Partying with the Stones

Mann Overboard

Bill Mann
Posted 7/10/19

Old Goats Head Soup: Sometimes you CAN get what you want. But it may not be what you need. Two examples:

The Rolling Stones just relaunched their latest tour and will be in Seattle next month. …

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Partying with the Stones

Mann Overboard

Posted

Old Goats Head Soup: Sometimes you CAN get what you want. But it may not be what you need. Two examples:

The Rolling Stones just relaunched their latest tour and will be in Seattle next month. Tickets start at $130 minimum. But if you ever get a shot at the “best” seats in the house, my advice is...DON’T!

In the early 70s, when the Stones came to Montreal, over 12,000 fans lined up overnight to get tickets.

I didn’t have to wait. I was music critic for the morning daily as well as the Canadian correspondent for Britain’s biggest rock-music weekly, Melody Maker. The local promoter gave me tickets in the second row. Such a deal, eh? Not so fast.

My wife and I were seated so close we could analyze Mick Jagger’s inexpertly applied green eye shadow. But about 12 bars into the band’s opening number, the rousing “Brown Sugar,” our choice seats were choice no longer. Scores of overzealous fans rushed the stage (an early mosh pit?) and we were surrounded — and jostled by — the instacrowd. Bodies were passed over our heads, and some of these inebriates were, to use the apt Aussie phrase, “barking out the states.”

We managed to squeeze out of there.

After the show, my wife drove home, and I talked with the local promoter, Donald K Donald, backstage. I told him thanks for the seats, but I would never sit up front again at a Stones concert.

“I’ll make it up to you,” he said. “How’d you like to go to the post-concert party at the Stones’ hotel?” Does the wild boar…

Thousands of those fans would have killed for that chance to party with Mick “Deep Lip” Jagger and his cohorts.

So we went over to the Ritz-Carlton hotel, where the Stones had booked an entire floor. I went from one room to another. I remember going into Keith Richards’ room, where blues were playing on a tape recorder on the bed for an admiring entourage of females. I remember noting that bassist Bill Wyman was astonishingly troll-like.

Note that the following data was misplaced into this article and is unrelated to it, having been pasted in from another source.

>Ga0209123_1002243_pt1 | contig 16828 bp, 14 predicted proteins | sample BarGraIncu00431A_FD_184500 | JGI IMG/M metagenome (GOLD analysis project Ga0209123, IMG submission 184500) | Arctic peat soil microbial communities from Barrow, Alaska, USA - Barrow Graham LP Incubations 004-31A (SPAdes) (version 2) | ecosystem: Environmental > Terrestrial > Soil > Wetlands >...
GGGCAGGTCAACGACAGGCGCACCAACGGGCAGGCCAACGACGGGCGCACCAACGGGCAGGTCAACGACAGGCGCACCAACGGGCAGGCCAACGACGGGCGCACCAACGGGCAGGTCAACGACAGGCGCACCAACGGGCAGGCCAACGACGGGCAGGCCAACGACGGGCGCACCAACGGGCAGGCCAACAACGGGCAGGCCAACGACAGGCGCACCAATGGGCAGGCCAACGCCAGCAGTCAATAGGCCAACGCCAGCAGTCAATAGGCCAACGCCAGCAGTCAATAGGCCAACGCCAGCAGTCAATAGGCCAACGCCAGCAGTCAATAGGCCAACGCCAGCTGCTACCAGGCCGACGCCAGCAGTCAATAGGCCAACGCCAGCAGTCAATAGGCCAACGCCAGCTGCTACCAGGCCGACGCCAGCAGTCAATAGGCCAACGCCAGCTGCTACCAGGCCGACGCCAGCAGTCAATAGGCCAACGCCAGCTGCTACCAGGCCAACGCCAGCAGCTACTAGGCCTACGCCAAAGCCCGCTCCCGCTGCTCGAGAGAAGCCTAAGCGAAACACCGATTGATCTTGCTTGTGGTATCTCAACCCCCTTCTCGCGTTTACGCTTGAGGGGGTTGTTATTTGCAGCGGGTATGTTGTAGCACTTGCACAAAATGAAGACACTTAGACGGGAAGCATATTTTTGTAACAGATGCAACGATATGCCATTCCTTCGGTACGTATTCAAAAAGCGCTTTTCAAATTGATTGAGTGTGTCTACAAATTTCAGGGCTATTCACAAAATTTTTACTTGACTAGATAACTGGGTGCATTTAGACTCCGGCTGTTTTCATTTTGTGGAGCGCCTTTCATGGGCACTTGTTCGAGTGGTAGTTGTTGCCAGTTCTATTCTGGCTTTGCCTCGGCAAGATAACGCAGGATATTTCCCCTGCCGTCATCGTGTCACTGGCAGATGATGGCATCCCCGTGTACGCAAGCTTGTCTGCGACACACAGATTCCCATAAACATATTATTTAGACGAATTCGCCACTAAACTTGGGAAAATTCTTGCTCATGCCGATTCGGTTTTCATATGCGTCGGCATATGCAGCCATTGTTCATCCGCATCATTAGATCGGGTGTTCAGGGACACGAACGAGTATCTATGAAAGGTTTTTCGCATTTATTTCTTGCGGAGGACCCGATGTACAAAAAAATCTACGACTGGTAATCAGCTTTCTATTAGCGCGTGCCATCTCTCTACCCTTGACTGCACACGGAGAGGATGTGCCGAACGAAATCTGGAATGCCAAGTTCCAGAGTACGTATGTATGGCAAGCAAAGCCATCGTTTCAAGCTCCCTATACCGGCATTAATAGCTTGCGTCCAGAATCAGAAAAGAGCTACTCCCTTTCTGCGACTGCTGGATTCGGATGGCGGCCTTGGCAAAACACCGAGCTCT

It was all interesting enough, but I wanted to be someplace else. I missed our infant son. I was definitely dad material. I soon left the Stones party. It hadn’t been a great evening — until I hugged our infant son. (awwww.) This time, anyway, I got both what I wanted and needed.

— I’m almost as old as the band, so it’s funny to me that the current Stones tour is sponsored by...an annuity company! I am not making this up.

Maybe the encore will be “Hey, You, Get Offa My Lawn.”

— Stones Expertise: Not long after the concert, I was asked to produce a six-hour documentary on the band for a Montréal rock radio station where I hosted a show in French and English.

Fortunately, a guy was in town who knew as much about the Stones as anyone alive — late, legendary rock critic Lester Bangs, portrayed by Phillip Seymour Hoffman in the film, “Almost Famous.” At my apartment, I provided smoking material for Bangs as he passed along great, quotable Stones observations.

One line I remember from Bangs, who’s credited with coining the term “heavy metal” to describe hard rock:

“The Beatles put rock music in the living room. The Stones put it back in the bedroom.”

Finally, my pick for best Stones album — and arguably the best rock album ever: “Let It Bleed.” Sex, drugs, rock and roll. They’re all there.

(PT resident/erstwhile rock critic Bill Mann now maintains his love for rock music by tuning in “Randy Bachman’s Vinyl Tap ” Saturdays from 7 to 9 p.m. on CBC/Victoria, 90.5 FM.)

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